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Monday, September 26, 2011

Contdown continues.....

Of course I failed in my attempt to post every day. I'm always too ambitious and unrealistic, but I still want to write about what I'm cooking this week.
I feel excited, nervous and hopeful for the year that is about to start, for our life to renew, and for the current cycle to end and another one to begin. Food is what I do, and through it, I would like to invoke all good things: sweetness, health, peace, merits,and why not? wealth and strength.
I might not be able to post the pictures of the finished dishes, especially because some last-minute orders for desserts just rang in, the electrician is here for the second day in a week trying to fix something that the plumber messed up upstairs, the doorman just called: they're turning off the water in the building for 2 hours, I need to get kids from school, well, you get the point, but here are the recipes...

I'm keeping with the symbolic foods theme. Everything is dairy free, and there are also some dishes with no nuts, eggs, soy or gluten.
This recipe, in the amazing Cannelle et Vanille blog--which is pure food poetry--sounds incredible and uses carrots and apples. I don't have d'Espelette peppers, but a pinch of Cayenne will do the trick. The coconut milk will make it creamy and will add a touch of sweetness and depth.
Carrots encourage our merits to increase, while apple orchards smell like Gan Eden, and apples are related to the hope for wealth and power.

Carrot and Apple Soup with Cumin and Coriander
Serves 4 to 6
2 tbs olive oil
1 large shallot, peeled and minced
1 garlic clove, peeled and minced
1 lb (450 g) carrots, peeled and diced
2 Gala apples, peeled, cored and diced
3 sprigs thyme leaves
3/4 tsp salt
1/2 tsp ground cumin
1/2 tsp ground coriander
1/8 to 1/4 tsp piment d'Espelette
2 3/4 cups chicken stock
1/2 cup unsweetened coconut milk

In a stock pot, heat the olive oil over medium heat. Add the shallot, garlic and carrots. Cook for 5 minutes. Add the apple, thyme, salt, cumin, coriander and piment d'Espelette. Stir and cook for 1 minute.

Add the chicken stock, bring liquid to a boil, reduce heat to medium low, cover the pot, and cook for 15 minutes ot until the vegetables are tender. Puree with a blender. Add coconut milk and adjust seasoning if needed.

  • Miso-tahini chicken with a touch of honey
This is the recipe I developed for Kosher Inspired magazine, that made it to the cover (I was over the Moon when I saw it, I just hope someone else sees it as well!!!).

It's very easy and really tasty. The honey in it is an augury for sweetness.
½ cup white (sweet) miso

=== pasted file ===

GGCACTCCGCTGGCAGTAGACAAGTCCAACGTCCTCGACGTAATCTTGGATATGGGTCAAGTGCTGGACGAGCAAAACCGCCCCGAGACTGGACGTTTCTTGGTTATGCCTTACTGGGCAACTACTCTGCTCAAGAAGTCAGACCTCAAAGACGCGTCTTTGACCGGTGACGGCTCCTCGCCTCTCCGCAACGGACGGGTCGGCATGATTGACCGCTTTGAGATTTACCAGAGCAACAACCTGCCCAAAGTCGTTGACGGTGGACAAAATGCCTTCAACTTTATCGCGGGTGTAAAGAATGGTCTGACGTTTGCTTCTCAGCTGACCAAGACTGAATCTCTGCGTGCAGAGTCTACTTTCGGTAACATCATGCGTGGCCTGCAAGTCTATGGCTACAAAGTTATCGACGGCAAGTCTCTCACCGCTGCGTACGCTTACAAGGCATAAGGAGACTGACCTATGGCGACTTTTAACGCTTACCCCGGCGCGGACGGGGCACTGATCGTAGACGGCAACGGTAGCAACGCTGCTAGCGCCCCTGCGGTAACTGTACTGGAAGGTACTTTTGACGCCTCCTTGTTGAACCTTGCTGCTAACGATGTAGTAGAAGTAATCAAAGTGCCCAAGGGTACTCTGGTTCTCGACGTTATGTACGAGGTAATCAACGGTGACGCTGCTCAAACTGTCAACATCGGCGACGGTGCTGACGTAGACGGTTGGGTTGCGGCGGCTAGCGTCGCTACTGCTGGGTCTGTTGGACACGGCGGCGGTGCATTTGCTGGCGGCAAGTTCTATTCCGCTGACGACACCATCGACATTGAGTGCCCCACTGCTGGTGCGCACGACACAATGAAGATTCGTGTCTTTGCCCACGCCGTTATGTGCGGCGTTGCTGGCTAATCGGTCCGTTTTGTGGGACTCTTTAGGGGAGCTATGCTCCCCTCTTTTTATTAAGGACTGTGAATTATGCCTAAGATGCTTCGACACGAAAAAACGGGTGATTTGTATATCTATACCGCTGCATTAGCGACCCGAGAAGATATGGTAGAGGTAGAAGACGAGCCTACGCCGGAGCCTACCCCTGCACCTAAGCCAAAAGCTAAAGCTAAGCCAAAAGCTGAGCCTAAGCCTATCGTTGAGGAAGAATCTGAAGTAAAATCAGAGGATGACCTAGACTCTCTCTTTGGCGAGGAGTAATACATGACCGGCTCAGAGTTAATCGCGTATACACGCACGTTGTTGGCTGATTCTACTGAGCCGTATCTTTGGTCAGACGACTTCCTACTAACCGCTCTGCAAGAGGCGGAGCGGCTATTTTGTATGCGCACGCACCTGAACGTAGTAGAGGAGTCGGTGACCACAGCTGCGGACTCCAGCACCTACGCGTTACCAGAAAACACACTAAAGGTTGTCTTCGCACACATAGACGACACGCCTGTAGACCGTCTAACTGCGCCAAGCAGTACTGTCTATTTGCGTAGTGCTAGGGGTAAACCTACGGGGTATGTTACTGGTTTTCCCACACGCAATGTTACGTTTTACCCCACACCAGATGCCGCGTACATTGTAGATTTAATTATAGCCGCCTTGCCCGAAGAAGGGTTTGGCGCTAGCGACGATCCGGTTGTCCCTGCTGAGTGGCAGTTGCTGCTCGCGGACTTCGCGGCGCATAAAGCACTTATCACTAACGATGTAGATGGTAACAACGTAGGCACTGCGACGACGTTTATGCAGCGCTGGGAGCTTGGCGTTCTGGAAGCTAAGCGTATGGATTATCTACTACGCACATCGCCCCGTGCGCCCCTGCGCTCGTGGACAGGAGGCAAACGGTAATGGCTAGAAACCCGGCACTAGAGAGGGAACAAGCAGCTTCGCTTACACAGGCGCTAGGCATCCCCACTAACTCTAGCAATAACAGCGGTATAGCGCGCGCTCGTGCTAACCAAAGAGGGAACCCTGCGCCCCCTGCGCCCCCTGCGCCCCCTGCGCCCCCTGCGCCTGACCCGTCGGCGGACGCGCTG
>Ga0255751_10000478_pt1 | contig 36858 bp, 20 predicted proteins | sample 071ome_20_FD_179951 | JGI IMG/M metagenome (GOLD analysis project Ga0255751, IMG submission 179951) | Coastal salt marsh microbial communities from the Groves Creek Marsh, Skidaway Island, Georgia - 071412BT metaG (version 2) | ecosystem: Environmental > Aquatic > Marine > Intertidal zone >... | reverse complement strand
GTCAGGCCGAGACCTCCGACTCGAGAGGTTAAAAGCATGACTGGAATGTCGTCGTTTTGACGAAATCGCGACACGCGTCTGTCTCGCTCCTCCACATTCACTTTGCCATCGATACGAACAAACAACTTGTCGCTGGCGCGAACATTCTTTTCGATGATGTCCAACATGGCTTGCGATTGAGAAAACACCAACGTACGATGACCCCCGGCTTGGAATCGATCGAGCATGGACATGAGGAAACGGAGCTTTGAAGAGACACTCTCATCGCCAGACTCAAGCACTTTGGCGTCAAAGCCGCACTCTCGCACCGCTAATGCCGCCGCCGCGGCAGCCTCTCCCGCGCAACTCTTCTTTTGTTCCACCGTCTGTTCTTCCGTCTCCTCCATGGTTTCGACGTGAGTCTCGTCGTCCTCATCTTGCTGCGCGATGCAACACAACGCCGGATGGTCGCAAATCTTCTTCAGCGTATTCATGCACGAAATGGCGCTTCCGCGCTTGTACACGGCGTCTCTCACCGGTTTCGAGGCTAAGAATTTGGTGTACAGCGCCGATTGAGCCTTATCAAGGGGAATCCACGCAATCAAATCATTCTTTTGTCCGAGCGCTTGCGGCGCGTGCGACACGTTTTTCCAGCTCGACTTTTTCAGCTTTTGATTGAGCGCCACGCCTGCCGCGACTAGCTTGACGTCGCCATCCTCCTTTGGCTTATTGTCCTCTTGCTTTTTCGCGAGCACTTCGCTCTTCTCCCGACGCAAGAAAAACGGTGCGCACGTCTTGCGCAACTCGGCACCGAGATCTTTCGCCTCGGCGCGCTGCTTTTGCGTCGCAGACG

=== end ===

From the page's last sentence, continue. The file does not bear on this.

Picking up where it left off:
¼ cup honey
¼ cup rice wine vinegar (unseasoned)
4 teaspoons soy sauce
2 Tablespoons tahini
1 Tablespoon Dijon mustard
¼ teaspoon ground cumin
Few drops toasted sesame oil
3 pounds skinless, boneless chicken breasts (chicken pieces with skin and bones could be used, just note the roasting time would be longer)
Toasted sesame seeds (optional)
Fresh cilantro (optional)

In a medium bowl, whisk miso, honey, vinegar, soy, tahini and mustard until well mixed. Set aside ½ cup of this sauce in a small serving bowl. Add to it cumin and about four drops of sesame oil. Cover, and refrigerate until ready to serve, this will be the finishing sauce.

Place chicken in a large Ziploc bag, add the remaining miso sauce and seal, pressing out excess air. Put bag in a large bowl (in case it leaks) and marinate in refrigerator for at least 2 hours, preferably overnight.

To roast: preheat oven to 400˚F.
Place chicken with its marinade in a large baking dish in one layer. Roast uncovered for 25-30 minutes, until fully cooked.

Place on a serving platter and cover with finishing sauce, sprinkle with toasted sesame and fresh cilantro.
Makes 8 servings.


  • Roasted squash with date syrup and pepitas
It's not a secret what a big fan of dates I am. Date syrup is a common ingredient in Middle Eastern cuisine, and it has a similar taste to maple syrup. It can be made at home by simmering the same amount (in volume) of water and pitted dates and once the mixture thickens, a bit of lemon juice can be squeezed into it (other recipes call for vanilla and cinnamon instead of the citrus), and then blended. I bought a jar of Israeli date syrup at Fairway, and although it does have some sugar added, the home-made version will have to wait until the electrician is done fixing the lights and the water runs again. 
Dates are an omen to avoid having enemies and gourd (squash, in this case) will hopefully help our merits to be proclaimed before God. 

1 (1 1/2-pound) butternut squash, peeled and diced
2 Tablespoons extra virgin olive oil
2 Tablespoons date syrup
Kosher salt and freshly ground black pepper
1/4 cup raw pepitas (pumpkin seeds), shelled
1/4 cup pomegranate seeds (optional)


Preheat the oven to 400 F.

Place the butternut squash on a parchment-covered sheet pan. Add olive oil, the date syrup, 1 teaspoon salt and 1/2 teaspoon pepper and toss.

Roast the squash for 15 to 20 minutes, turning once, until tender. Add the pepitas to the pan for the last 5 minutes. Once out of the oven, sprinkle pomegranate seeds on top, before serving.

Tuesday, September 20, 2011


As I recover from the daze of my kids' return to school, I realize that Rosh Hashanah, the Jewish New Year, is only ONE week away.